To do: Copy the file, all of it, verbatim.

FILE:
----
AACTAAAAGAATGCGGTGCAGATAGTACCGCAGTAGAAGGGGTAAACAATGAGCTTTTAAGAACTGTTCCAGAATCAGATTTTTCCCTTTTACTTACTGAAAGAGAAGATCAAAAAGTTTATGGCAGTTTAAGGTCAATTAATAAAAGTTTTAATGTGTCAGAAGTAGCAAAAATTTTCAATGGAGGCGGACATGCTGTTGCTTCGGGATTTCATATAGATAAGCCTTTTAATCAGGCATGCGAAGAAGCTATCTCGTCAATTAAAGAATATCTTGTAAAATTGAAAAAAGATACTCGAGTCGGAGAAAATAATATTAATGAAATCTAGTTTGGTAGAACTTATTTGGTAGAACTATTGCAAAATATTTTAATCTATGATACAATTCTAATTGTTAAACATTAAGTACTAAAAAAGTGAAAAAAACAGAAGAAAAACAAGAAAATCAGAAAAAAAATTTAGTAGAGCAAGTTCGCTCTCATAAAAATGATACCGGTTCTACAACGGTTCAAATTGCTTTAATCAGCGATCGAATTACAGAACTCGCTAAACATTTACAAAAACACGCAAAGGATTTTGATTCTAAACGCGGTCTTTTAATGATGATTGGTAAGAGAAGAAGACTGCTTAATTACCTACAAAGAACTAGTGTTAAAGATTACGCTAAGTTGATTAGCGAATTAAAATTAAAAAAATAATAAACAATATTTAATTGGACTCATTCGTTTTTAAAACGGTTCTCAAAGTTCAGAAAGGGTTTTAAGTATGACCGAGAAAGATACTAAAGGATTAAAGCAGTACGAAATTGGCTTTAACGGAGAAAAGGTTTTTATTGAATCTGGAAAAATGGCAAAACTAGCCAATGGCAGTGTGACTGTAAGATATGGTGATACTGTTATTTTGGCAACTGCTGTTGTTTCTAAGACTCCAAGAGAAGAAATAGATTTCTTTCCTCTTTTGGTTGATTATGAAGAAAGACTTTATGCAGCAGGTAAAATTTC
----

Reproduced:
AACTAAAAGAATGCGGTGCAGATAGTACCGCAGTAGAAGGGGTAAACAATGAGCTTTTAAGAACTGTTCCAGAATCAGATTTTTCCCTTTTACTTACTGAAAGAGAAGATCAAAAAGTTTATGGCAGTTTAAGGTCAATTAATAAAAGTTTTAATGTGTCAGAAGTAGCAAAAATTTTCAATGGAGGCGGACATGCTGTTGCTTCGGGATTTCATATAGATAAGCCTTTTAATCAGGCATGCGAAGAAGCTATCTCGTCAATTAAAGAATATCTTGTAAAATTGAAAAAAGATACTCGAGTCGGAGAAAATAATATTAATGAAATCTAGTTTGGTAGAACTTATTTGGTAGAACTATTGCAAAATATTTTAATCTATGATACAATTCTAATTGTTAAACATTAAGTACTAAAAAAGTGAAAAAAACAGAAGAAAAACAAGAAAATCAGAAAAAAAATTTAGTAGAGCAAGTTCGCTCTCATAAAAATGATACCGGTTCTACAACGGTTCAAATTGCTTTAATCAGCGATCGAATTACAGAACTCGCTAAACATTTACAAAAACACGCAAAGGATTTTGATTCTAAACGCGGTCTTTTAATGATGATTGGTAAGAGAAGAAGACTGCTTAATTACCTACAAAGAACTAGTGTTAAAGATTACGCTAAGTTGATTAGCGAATTAAAATTAAAAAAATAATAAACAATATTTAATTGGACTCATTCGTTTTTAAAACGGTTCTCAAAGTTCAGAAAGGGTTTTAAGTATGACCGAGAAAGATACTAAAGGATTAAAGCAGTACGAAATTGGCTTTAACGGAGAAAAGGTTTTTATTGAATCTGGAAAAATGGCAAAACTAGCCAATGGCAGTGTGACTGTAAGATATGGTGATACTGTTATTTTGGCAACTGCTGTTGTTTCTAAGACTCCAAGAGAAGAAATAGATTTCTTTCCTCTTTTGGTTGATTATGAAGAAAGACTTTATGCAGCAGGTAAAATTTC